November Editorial      


Moon Rocks and the 'Big Whack'


The 'Big Whack' was a literally Earth-shaking event that happened somewhere around 4.5 billion years ago, while the planet was still taking shape in the early solar system . At the same time, another Mars-sized planet was also taking shape, one which scientists today call 'Theia'. Since there is no Theia around today, you may wonder where this planet is.

The answer is that it is around us and above us, because Theia ran into Earth in a head-on collision which scientists now believe created the Moon from the debris. Afterwards Theia ceased to exist, having become part of the Earth and Moon.

The Big Whack theory answers two questions which have puzzled scientists for centuries. Why does the Earth only have one moon, and why is that moon so massive relative to the size of the Earth? Recently the 'whack' hypothesis was given further confirmation by studies of rocks which NASA brought back from the Moon in Apollo missions 12, 15 and 17.

Edward Young, a cosmochemist and geochemist at the University of California, Los Angeles led the most recent of these studies, and his team's work has recently been released in the journal Science. Usually every moon and planet in the Solar System has a different ratio of oxygen isotopes in its rocks. Different isotopes have different numbers of neutrons, and the usual rule is that the larger the planetary body, the smaller the ratio of the oxygen17 isotope becomes relative to the other isotopes in an average rock.

This is simply not true of the Earth and the Moon. Here, studies have shown that the oxygen17 ratios are virtually identical in Earth and Lunar rocks. This, despite the fact that the Moon is 2% of the Earth's volume and considerably less dense. Given this disparity, had the Moon formed independently of the Earth, the oxygen17 ratio in its rocks would have been vastly different.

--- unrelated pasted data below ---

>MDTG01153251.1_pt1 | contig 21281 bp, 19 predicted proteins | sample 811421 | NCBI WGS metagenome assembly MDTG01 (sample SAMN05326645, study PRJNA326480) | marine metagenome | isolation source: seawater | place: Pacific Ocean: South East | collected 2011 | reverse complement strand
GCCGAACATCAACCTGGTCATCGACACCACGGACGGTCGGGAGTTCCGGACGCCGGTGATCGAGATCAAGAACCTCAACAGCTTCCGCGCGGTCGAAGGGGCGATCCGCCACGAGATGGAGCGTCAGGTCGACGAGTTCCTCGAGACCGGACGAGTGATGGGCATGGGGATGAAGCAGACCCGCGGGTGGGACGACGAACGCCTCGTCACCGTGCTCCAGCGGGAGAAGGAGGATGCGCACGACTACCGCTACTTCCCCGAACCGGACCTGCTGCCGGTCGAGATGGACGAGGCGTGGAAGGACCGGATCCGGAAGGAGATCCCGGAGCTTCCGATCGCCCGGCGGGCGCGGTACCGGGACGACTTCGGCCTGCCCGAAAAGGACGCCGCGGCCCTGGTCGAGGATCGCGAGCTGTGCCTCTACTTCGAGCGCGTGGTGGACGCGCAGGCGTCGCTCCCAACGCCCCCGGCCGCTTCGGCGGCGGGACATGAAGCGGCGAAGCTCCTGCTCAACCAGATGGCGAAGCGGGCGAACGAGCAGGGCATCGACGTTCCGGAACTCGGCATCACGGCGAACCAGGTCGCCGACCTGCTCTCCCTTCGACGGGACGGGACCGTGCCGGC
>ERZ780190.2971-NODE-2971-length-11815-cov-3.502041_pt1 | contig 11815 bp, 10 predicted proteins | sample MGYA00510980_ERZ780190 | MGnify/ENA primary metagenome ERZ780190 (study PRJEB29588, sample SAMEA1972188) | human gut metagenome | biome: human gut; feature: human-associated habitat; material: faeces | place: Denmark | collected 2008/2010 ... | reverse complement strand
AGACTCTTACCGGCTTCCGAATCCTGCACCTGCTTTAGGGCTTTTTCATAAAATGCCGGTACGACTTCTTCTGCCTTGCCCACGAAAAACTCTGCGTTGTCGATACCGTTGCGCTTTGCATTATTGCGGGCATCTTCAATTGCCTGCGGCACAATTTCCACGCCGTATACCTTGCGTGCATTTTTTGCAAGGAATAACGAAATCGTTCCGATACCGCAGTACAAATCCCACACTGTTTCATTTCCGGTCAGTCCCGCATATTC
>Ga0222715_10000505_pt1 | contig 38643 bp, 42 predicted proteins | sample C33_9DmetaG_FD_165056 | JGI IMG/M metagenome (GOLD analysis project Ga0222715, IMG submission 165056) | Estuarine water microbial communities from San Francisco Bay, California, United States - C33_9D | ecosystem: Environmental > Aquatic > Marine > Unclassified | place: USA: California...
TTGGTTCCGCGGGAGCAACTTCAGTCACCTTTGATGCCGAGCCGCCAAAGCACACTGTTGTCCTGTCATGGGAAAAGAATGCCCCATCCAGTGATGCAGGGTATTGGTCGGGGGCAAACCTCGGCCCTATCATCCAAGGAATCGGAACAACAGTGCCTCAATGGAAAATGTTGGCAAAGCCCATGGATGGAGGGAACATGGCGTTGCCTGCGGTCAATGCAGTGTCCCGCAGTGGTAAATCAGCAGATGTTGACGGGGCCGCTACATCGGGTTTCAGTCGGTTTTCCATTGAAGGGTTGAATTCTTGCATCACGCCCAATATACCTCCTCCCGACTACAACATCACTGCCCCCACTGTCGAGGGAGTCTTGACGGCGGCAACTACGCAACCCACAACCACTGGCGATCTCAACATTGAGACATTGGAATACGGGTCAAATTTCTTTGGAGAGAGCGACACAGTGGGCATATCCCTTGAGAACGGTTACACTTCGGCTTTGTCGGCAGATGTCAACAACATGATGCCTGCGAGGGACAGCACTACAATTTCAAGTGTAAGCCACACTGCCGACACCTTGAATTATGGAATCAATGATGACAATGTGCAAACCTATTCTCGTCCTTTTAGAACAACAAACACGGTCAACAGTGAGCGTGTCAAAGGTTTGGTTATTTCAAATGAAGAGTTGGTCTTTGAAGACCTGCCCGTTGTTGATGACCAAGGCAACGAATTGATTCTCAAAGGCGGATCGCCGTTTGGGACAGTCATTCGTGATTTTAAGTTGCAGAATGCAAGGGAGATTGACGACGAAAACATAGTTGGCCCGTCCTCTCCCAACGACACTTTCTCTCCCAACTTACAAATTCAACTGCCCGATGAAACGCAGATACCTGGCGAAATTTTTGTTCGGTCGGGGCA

But because the ratio of oxygen17 isotopes is almost exactly the same Young and his team have argued that not only did the Big Whack take place, but the whack was even bigger than previously thought. Had Theia struck the Earth a glancing, or off-center blow, then the debris which later formed the Moon would have been mostly Theia, and the Moon rocks would mostly have Theia's isotope signature.

However, Earth rocks and Moon rocks have identical signatures, which told Young and his team that the collision must have been a head-on impact which inextricably merged Theia and the Earth into a single mass of debris. More recent computer simulations have shown that this mass would have created a cloud some 500 times the volume of the Earth. Some matter fell back to the planet (which was probably spinning so fast that the days were only two hours long), and the rest accumulated to form the Moon.

Originally the Moon was close to the Earth and had a high axial tilt. The tilt has become less and the distance greater. Nevertheless, that impact of 4.5 billion years ago continues to profoundly affect life on Earth.

Journal Reference:
Young, E.D. et al., Oxygen isotopic evidence for vigorous mixing during the Moon-forming giant impact. Science (2016) 351 pp. 493-496.


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